Q. You say that the abortion reform the PP government is proposing will protect mothers. What exactly is threatening women who want to be mothers today in Spain?

A. Systemic situations that close the doors to other alternatives when it comes to unwanted pregnancies. There is systemic gender violence — if that didn't exist, women could look at other alternatives rather than interrupting their pregnancies.

Q. What type of gender violence are you referring to?

A. I think there is a fear among many women of losing their jobs or not being able to obtain employment because they become pregnant. I think there is a lot of pressure on migrants; I think women who find themselves in this situation lack the necessary policies and support so they can find other alternatives rather than interrupting their pregnancies.

Q. Of course, the government can introduce laws that protect pregnant women in the workforce. But what does that have to do with the abortion law?

A. A lot. Lawmakers have forgotten their obligations to provide women with options so that they can make their own decisions. And what surprises me is that a good part of the public has overlooked the importance of the rights of women who want to become mothers and has focused instead on the fact that there will be a modification of the abortion law.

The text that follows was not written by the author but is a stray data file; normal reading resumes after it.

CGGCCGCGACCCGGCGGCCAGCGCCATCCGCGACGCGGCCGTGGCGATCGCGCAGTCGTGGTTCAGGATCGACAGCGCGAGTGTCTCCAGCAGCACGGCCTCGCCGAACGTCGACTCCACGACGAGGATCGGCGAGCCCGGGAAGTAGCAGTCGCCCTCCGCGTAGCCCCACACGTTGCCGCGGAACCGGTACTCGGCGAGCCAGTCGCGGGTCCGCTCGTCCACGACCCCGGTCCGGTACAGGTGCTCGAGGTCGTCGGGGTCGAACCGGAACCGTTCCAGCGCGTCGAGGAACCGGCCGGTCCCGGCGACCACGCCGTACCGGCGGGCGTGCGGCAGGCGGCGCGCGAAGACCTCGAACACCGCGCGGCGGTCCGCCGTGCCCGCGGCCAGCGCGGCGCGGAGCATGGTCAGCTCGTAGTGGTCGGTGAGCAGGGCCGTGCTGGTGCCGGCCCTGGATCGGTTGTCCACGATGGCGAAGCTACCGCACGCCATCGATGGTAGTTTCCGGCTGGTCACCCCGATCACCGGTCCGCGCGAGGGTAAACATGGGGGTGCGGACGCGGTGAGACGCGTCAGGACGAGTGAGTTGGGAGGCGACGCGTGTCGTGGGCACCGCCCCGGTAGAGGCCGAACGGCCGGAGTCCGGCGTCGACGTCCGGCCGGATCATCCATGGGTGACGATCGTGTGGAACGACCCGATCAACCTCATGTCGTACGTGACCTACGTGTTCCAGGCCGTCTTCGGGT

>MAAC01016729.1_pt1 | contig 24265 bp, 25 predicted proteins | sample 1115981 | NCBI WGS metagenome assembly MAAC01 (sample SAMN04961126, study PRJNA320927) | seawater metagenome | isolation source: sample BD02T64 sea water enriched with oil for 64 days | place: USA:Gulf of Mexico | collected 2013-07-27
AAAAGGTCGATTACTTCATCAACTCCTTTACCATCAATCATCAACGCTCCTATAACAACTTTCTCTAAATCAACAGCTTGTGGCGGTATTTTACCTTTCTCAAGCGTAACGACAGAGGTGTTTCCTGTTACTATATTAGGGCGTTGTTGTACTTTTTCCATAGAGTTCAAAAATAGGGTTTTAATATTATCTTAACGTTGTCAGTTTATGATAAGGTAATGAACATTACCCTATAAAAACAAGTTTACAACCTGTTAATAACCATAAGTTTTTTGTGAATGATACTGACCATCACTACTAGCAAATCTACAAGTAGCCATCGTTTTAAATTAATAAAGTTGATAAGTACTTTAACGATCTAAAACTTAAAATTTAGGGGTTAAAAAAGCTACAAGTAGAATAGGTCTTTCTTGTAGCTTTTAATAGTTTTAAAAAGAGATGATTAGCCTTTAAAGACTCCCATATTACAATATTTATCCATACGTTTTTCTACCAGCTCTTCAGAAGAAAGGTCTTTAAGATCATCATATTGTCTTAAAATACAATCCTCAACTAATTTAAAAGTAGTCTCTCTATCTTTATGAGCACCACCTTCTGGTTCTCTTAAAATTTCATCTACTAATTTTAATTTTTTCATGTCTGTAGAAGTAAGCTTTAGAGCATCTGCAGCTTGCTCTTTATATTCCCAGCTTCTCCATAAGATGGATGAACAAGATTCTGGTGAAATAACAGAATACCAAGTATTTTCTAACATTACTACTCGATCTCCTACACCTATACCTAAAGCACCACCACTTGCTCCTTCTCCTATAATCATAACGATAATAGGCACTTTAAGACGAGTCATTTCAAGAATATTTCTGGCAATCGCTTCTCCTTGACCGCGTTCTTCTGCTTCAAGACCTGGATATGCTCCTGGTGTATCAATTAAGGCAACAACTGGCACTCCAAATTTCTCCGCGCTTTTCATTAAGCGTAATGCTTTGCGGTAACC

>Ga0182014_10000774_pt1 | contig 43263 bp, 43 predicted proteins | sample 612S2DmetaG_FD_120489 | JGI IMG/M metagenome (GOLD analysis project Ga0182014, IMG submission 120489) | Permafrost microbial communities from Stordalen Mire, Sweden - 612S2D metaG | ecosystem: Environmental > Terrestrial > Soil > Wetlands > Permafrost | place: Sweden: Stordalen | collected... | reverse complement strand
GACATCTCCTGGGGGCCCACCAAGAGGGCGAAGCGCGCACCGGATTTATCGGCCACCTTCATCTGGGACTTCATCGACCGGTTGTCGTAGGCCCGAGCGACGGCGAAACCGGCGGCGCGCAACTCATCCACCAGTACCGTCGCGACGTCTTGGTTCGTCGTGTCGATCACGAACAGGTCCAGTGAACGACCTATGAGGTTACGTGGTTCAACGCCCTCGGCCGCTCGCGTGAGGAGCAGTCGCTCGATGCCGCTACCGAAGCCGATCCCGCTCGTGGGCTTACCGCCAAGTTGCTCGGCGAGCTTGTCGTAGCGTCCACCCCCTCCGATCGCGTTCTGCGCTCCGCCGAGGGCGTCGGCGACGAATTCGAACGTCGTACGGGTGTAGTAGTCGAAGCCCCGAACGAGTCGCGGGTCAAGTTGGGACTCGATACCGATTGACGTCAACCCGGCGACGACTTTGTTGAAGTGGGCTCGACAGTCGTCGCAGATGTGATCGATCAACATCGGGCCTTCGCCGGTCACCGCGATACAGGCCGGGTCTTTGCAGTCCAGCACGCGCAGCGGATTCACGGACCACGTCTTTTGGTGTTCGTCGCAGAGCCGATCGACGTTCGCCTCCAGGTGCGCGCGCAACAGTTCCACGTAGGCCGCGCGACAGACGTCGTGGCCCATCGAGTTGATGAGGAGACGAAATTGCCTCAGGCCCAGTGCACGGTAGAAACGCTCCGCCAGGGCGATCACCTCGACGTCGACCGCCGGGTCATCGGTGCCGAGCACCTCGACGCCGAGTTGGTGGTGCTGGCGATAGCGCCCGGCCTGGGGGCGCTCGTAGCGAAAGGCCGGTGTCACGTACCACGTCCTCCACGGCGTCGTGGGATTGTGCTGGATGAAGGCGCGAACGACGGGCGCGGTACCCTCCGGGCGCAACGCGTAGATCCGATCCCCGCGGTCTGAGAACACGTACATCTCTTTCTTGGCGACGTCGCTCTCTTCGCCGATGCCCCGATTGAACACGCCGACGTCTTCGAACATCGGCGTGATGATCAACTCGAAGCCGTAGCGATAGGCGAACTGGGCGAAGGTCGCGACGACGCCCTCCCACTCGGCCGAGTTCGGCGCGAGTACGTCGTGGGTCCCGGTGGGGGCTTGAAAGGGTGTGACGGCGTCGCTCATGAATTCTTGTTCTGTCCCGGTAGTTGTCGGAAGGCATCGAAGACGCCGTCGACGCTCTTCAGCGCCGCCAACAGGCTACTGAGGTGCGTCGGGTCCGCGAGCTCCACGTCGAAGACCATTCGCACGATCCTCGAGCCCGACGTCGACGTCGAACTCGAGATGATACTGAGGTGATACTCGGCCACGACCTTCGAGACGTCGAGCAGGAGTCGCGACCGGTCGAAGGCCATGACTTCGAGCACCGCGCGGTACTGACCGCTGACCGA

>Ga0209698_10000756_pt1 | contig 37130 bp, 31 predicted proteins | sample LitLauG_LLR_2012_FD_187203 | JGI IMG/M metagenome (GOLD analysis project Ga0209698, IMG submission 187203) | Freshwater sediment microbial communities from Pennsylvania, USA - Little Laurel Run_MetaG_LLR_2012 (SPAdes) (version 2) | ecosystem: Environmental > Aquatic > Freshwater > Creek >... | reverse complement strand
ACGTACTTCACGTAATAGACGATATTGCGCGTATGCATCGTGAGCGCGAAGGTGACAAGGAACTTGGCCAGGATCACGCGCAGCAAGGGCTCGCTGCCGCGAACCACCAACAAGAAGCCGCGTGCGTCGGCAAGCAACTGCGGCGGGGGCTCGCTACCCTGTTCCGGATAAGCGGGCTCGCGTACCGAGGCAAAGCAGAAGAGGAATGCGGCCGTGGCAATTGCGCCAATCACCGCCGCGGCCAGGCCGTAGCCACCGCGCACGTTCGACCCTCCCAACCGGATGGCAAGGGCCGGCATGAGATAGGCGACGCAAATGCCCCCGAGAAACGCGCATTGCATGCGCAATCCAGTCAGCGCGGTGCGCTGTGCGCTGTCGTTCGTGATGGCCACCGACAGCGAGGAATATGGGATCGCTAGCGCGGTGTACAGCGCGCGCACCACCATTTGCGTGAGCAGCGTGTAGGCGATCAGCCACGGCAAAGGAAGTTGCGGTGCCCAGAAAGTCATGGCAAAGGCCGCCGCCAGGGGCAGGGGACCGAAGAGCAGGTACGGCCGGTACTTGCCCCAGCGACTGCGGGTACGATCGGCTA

Q. There isn't any criticism over the fact that the government wants to simultaneously present those options. It focuses instead on the proposed curtailing of women's abortion rights and because of your opinion that "violence" makes women want to have an abortion.

A. This systemic pressure is applicable in certain cases. The lack of assistance causes many women to lose all options for free choice. That is why we need a broad-reaching plan, not one that only legalizes abortion but that also provides assistance to those who want to be mothers.